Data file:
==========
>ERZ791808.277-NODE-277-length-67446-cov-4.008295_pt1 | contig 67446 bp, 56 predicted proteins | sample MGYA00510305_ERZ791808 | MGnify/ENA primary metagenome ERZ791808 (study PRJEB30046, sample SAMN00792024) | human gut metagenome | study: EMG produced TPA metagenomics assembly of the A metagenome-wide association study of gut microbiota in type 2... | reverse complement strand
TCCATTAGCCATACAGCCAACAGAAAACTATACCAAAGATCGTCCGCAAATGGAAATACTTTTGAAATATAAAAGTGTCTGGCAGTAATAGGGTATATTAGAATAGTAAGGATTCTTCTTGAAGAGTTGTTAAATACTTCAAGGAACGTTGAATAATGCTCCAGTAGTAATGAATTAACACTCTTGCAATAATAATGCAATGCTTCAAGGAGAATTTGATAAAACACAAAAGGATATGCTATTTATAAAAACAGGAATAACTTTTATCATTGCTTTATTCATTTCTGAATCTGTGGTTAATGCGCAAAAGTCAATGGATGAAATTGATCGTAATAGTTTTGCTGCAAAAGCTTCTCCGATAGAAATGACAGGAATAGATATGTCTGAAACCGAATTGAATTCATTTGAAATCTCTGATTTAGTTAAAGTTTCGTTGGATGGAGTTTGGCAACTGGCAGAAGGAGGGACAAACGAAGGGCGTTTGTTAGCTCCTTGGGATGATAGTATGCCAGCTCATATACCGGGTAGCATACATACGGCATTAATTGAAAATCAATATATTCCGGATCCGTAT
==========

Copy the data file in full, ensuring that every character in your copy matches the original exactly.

>ERZ791808.277-NODE-277-length-67446-cov-4.008295_pt1 | contig 67446 bp, 56 predicted proteins | sample MGYA00510305_ERZ791808 | MGnify/ENA primary metagenome ERZ791808 (study PRJEB30046, sample SAMN00792024) | human gut metagenome | study: EMG produced TPA metagenomics assembly of the A metagenome-wide association study of gut microbiota in type 2... | reverse complement strand
TCCATTAGCCATACAGCCAACAGAAAACTATACCAAAGATCGTCCGCAAATGGAAATACTTTTGAAATATAAAAGTGTCTGGCAGTAATAGGGTATATTAGAATAGTAAGGATTCTTCTTGAAGAGTTGTTAAATACTTCAAGGAACGTTGAATAATGCTCCAGTAGTAATGAATTAACACTCTTGCAATAATAATGCAATGCTTCAAGGAGAATTTGATAAAACACAAAAGGATATGCTATTTATAAAAACAGGAATAACTTTTATCATTGCTTTATTCATTTCTGAATCTGTGGTTAATGCGCAAAAGTCAATGGATGAAATTGATCGTAATAGTTTTGCTGCAAAAGCTTCTCCGATAGAAATGACAGGAATAGATATGTCTGAAACCGAATTGAATTCATTTGAAATCTCTGATTTAGTTAAAGTTTCGTTGGATGGAGTTTGGCAACTGGCAGAAGGAGGGACAAACGAAGGGCGTTTGTTAGCTCCTTGGGATGATAGTATGCCAGCTCATATACCGGGTAGCATACATACGGCATTAATTGAAAATCAATATATTCCGGATCCGTAT